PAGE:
Catherine Martindale of Poeticat writes about their first event at The Windmill – the first of what is to be many weird and wacky nights of music, art and poetry.
In my last blog post I wrote about my desire to build a community of like-minded people who love music, art and Brixton around our upcoming residency at The Windmill, Brixton. We had the first gig on Saturday. Over 100 people came, the bands were all fantastic and the art installation went down a treat. While I was on stage I was thinking “we’re actually doing this. People are having a good time and listening to poetry!”
The art installation in The Windmill shed was a great success. Elisavet Kalpaxi and her helpers put in a supreme effort, sticking UV tape to the walls in the shape of hair and ears so that it felt like you were inside someone’s head. She also made UV paint from washing powder, so people could write poems or draw things on the walls. It also meant that when people started painting each other it was completely safe and smelt good (it’s probably the best The Windmill’s shed has ever smelt). We are hoping to get her back to transform the shed again for the next gig.
Another success of the night was our Response Song. At each gig we will be asking a question and providing a box into which you can anonymously submit your responses, which we’ll make into a song or art piece for the next gig. The question we asked last time was ‘What’s the best song lyric of all time?’ We asked the question without really thinking about how turning it into a song would actually work and it was a challenge.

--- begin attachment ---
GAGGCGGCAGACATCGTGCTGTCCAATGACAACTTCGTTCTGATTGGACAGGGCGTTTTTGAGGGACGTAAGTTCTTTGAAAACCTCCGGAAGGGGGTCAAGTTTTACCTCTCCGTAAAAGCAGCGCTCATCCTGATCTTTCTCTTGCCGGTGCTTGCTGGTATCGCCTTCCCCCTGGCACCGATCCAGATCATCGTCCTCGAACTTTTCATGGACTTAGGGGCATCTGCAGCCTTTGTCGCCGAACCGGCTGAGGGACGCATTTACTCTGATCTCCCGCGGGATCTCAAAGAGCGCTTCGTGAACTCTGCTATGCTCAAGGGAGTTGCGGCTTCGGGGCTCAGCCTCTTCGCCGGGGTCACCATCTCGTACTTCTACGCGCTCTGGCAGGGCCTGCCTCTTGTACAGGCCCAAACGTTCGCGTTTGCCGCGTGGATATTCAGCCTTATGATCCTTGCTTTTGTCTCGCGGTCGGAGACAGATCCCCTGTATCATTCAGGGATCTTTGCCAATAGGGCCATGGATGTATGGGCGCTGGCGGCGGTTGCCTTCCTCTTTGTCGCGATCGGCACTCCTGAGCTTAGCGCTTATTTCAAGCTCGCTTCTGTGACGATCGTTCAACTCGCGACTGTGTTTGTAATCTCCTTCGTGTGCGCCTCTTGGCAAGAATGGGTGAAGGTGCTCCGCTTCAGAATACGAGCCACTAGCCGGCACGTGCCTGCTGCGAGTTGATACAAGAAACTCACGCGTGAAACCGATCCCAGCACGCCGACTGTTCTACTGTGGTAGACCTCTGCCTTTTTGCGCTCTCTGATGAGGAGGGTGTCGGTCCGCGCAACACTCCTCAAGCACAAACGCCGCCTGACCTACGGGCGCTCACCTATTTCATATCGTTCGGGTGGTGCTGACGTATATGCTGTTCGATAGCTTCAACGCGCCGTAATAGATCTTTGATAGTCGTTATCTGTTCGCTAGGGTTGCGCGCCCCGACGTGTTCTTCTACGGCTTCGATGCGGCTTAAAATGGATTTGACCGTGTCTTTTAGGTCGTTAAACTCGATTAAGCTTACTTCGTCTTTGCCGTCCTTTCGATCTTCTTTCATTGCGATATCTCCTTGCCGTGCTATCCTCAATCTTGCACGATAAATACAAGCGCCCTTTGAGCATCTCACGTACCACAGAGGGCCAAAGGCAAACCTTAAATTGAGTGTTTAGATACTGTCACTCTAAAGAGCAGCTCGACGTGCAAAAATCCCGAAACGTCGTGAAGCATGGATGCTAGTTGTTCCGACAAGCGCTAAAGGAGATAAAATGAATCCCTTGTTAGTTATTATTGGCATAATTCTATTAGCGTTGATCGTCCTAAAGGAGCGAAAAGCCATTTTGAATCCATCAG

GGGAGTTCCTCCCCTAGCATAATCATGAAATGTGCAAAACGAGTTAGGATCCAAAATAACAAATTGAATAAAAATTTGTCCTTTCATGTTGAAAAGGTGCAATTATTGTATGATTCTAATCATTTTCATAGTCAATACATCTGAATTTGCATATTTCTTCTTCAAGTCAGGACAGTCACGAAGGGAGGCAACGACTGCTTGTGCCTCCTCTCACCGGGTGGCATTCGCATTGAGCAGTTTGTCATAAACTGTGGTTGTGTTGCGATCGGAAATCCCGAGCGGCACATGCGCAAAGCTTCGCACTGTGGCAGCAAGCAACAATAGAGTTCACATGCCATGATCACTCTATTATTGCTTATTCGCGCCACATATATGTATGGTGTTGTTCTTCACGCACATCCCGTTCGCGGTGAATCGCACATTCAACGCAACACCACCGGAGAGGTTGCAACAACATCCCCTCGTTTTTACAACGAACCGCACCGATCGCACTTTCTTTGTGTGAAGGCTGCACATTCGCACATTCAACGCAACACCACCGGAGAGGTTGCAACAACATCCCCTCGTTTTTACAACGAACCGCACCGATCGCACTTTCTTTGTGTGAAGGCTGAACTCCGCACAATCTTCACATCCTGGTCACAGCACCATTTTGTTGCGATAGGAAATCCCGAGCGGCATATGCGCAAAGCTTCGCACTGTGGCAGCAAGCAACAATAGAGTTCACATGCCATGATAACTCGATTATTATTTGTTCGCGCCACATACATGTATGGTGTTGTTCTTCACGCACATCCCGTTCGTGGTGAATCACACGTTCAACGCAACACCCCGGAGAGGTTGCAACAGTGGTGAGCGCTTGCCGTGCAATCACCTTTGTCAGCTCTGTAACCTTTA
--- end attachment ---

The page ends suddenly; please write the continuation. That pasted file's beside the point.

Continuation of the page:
Some people submitted song lyrics which really meant a lot to them, and some people submitted the funniest or worst lyrics they could think of. But it worked – it was funny and people enjoyed recognising the lyrics. The question we asked for the next gig was ‘What’s Your Favourite Children’s Story?’, so do submit your responses to us through Facebook or Twitter using the hash tag #ResponseSong.
For me, the most exciting thing about the event was the sense of community. We were pleased to play alongside Mise En Scene, an all-girl, Canadian two-piece playing reverb-heavy indie-rock ballads well worth checking out if you can catch any of their UK tour dates. Any O’Neill’s folk-punk was as raucous as ever, with one member leaving the stage to get the audience to tickle his wind chimes.
Throughout the night there were lots of girls on stage; I counted 11 women and 9 men, making it the most even gender distribution I have ever witnessed at a music event. Keebo made up 5 of those women, with their effects-driven sound propelled by a tight groove and pitch perfect harmonies. A huge accomplishment of the night was Oliver Thelwall, with a debut of his solo work combining folk, country and catchy mandolin solos.
We are excited about preparing for our June residency. Will keep you posted…